One of the most innovative figures in the world of watchmaking is Maximilian Büsser, a former executive at Jaeger-LeCoultre who left the conservative brand to tilt at horological windmills of his own devising. To call Büsser a watchmaker is to do him a disservice. His work not only transcends the traditional wristwatch, it blows the concept away. In fact, he doesn’t even call his creations “watches”, but “horological machines” — a term you might find pompous until you see the results.
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Büsser’s brand is called MB&F, which stands for “Maximilian Büsser and Friends”, and the “Friends” part is the key. You see, it’s not Mr. Büsser toiling away in a workshop alone in the Alps on a timepiece, but a group effort, in which the leader brings together different innovative and independent watchmakers to shepherd his vision to reality. And the resulting products are as fantastical from without as from within. Cartoon frogs, cassette tapes, fighter jets: at first glance, MB&F’s Horological Machines 1 through 5 resemble anything but watches.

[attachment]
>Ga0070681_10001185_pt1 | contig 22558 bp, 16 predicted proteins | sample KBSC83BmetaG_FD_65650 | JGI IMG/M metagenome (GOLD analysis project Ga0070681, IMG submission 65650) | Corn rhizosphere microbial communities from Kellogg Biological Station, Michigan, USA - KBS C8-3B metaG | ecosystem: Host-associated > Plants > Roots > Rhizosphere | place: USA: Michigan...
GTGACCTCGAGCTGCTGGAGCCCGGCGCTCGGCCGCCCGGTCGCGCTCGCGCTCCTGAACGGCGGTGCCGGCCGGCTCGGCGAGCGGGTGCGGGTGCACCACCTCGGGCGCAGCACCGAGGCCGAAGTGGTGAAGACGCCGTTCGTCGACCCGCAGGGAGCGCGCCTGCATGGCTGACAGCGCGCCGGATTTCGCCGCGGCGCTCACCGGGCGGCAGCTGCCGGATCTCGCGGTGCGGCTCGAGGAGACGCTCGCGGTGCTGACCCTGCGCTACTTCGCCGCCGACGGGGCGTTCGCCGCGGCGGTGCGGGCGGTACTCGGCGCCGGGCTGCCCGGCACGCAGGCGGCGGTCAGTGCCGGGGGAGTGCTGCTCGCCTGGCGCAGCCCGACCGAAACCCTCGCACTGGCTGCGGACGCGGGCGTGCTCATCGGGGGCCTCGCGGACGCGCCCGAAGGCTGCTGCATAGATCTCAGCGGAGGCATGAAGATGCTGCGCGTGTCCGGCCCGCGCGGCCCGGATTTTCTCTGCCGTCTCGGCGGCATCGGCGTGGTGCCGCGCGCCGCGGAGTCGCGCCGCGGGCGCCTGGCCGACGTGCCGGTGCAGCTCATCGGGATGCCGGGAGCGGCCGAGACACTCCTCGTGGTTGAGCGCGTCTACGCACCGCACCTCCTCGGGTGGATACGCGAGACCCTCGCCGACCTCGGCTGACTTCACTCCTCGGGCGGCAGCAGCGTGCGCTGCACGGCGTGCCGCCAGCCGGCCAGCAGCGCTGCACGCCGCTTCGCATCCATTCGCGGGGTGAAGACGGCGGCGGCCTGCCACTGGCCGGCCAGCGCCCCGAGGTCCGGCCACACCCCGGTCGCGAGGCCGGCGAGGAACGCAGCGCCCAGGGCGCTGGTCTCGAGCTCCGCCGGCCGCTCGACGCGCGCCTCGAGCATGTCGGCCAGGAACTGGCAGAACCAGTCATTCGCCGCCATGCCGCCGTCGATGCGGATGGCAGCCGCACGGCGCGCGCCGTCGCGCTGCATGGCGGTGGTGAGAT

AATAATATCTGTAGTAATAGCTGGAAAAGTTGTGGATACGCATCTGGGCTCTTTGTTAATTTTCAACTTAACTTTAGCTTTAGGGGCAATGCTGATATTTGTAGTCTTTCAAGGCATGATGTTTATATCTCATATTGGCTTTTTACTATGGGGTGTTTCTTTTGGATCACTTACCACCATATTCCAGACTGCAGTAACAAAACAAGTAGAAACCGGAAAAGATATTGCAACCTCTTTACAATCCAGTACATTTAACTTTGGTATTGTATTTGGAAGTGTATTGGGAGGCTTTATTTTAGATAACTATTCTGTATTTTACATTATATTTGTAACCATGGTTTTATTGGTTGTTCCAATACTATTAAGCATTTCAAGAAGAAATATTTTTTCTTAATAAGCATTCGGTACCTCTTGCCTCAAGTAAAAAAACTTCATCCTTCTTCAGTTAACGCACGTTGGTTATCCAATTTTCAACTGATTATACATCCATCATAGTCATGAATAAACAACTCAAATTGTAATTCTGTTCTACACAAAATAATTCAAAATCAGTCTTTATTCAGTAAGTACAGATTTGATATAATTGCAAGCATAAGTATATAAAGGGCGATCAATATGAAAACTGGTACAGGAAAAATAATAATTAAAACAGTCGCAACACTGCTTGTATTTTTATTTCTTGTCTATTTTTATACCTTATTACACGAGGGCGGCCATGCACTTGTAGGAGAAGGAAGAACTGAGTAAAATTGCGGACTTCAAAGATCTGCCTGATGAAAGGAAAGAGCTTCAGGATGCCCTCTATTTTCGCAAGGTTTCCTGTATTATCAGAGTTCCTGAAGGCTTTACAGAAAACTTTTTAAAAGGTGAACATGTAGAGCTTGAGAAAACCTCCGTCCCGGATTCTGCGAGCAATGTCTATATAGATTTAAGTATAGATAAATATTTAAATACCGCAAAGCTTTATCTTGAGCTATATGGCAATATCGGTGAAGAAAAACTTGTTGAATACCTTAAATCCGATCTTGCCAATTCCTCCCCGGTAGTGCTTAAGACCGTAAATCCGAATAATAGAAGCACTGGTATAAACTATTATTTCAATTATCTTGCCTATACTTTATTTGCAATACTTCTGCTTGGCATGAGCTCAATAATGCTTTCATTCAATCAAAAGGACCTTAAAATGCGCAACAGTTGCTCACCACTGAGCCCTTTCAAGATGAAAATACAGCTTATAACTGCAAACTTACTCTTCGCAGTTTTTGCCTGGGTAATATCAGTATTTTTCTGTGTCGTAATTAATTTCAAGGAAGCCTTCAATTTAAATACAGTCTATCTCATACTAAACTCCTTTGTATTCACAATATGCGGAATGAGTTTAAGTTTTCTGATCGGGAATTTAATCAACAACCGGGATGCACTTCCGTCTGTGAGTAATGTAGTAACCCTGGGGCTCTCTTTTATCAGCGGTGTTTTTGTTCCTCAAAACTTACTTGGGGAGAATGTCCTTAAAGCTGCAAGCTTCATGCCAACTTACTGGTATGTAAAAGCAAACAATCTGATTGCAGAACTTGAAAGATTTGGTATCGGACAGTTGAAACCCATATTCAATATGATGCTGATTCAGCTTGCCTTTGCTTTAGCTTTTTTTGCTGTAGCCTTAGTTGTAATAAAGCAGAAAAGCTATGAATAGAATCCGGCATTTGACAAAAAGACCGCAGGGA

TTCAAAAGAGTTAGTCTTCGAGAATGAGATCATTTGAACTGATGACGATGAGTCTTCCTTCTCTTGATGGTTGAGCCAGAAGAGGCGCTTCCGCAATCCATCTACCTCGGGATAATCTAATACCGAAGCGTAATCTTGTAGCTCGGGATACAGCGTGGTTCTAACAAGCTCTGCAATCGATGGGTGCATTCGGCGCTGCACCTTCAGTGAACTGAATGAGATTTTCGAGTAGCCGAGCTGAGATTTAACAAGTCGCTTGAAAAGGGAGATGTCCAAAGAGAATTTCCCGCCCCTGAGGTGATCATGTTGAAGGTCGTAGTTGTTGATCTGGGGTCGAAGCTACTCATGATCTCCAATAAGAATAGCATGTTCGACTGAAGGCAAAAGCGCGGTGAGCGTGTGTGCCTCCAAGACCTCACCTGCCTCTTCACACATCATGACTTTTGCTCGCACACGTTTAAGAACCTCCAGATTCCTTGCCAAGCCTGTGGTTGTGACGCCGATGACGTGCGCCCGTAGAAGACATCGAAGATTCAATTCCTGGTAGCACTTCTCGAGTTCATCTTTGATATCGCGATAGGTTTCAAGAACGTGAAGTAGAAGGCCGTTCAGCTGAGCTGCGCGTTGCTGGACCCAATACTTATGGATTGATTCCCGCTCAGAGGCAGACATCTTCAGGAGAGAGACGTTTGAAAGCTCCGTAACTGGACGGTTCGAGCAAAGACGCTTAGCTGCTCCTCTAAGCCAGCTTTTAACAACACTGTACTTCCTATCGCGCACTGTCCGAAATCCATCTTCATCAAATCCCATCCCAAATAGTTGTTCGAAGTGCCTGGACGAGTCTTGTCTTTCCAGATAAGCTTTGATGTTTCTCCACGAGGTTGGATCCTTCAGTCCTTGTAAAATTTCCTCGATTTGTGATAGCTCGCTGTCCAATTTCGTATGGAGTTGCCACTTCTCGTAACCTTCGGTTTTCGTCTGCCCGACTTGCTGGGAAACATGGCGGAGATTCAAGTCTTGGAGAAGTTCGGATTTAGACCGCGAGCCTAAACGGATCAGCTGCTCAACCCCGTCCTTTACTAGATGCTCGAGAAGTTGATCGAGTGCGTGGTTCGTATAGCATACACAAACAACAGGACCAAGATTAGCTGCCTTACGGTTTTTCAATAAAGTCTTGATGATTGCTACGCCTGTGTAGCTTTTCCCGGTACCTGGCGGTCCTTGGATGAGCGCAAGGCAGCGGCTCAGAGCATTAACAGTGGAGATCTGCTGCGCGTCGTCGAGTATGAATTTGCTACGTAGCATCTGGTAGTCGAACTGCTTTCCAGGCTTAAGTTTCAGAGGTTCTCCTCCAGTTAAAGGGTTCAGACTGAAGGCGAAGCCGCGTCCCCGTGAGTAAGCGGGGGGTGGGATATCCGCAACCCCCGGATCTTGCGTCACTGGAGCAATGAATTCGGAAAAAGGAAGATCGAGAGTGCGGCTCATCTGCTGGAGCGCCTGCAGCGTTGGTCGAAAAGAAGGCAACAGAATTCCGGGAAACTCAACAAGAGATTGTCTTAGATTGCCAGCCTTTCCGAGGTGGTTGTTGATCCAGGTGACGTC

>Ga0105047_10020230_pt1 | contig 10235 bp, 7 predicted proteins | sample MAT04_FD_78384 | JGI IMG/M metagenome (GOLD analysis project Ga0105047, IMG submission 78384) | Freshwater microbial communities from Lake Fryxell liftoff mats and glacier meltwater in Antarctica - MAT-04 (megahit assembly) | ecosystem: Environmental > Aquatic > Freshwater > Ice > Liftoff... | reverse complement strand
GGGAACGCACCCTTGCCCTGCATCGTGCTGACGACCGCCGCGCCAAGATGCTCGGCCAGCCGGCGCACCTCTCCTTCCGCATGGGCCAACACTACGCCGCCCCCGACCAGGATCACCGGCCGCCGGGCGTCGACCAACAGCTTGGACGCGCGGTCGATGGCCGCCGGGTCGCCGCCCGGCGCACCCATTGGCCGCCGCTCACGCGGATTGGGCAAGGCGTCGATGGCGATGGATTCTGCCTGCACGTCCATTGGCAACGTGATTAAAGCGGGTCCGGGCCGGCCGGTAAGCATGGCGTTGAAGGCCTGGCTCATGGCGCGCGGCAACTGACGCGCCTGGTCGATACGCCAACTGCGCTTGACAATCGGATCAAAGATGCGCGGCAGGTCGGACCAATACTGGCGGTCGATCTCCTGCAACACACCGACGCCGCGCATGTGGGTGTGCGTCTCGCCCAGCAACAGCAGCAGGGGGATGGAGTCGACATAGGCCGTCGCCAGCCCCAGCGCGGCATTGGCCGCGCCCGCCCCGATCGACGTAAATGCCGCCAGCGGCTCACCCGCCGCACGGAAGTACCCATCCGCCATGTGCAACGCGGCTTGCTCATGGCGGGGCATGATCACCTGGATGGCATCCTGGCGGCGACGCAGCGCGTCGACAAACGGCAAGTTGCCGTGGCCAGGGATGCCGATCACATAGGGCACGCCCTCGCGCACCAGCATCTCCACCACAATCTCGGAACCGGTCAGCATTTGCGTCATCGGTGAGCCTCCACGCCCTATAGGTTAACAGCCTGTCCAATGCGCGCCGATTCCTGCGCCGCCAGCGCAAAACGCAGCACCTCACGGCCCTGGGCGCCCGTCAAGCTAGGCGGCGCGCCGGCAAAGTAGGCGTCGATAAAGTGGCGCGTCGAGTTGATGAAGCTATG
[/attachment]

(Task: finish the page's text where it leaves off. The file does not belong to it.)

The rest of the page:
But MB&F’s latest creation, in collaboration with L’Epée 1839, Switzerland’s last remaining clockmaker, goes beyond anything it’s done before. The Starfleet/Machine is a massive table clock that bears more than a passing resemblance to an orbiting satellite or sci-fi spacecraft. This should come as no surprise to those who know of Max Büsser’s keen interest in science fiction.
The clock components sit suspended in the middle of a rounded carriage of stainless steel. Time is told on a central rotating display incorporating hours and minutes, while seconds are indicated by two turret-mounted “laser cannons” that tick towards one another and snap outward every 20 seconds. The clock’s extraordinary 40-day power reserve, which is wound and set from below using a double-sided key, is on full display.
To try to explain the functioning of the Starfleet/Machine in words is futile; it’s better to see it in action. But there will only be 175 built, so, unless you’re one of the lucky buyers or find yourself in Geneva at Büsser’s own MAD Gallery, the next best way to see it is this video. Call it horological science non-fiction.
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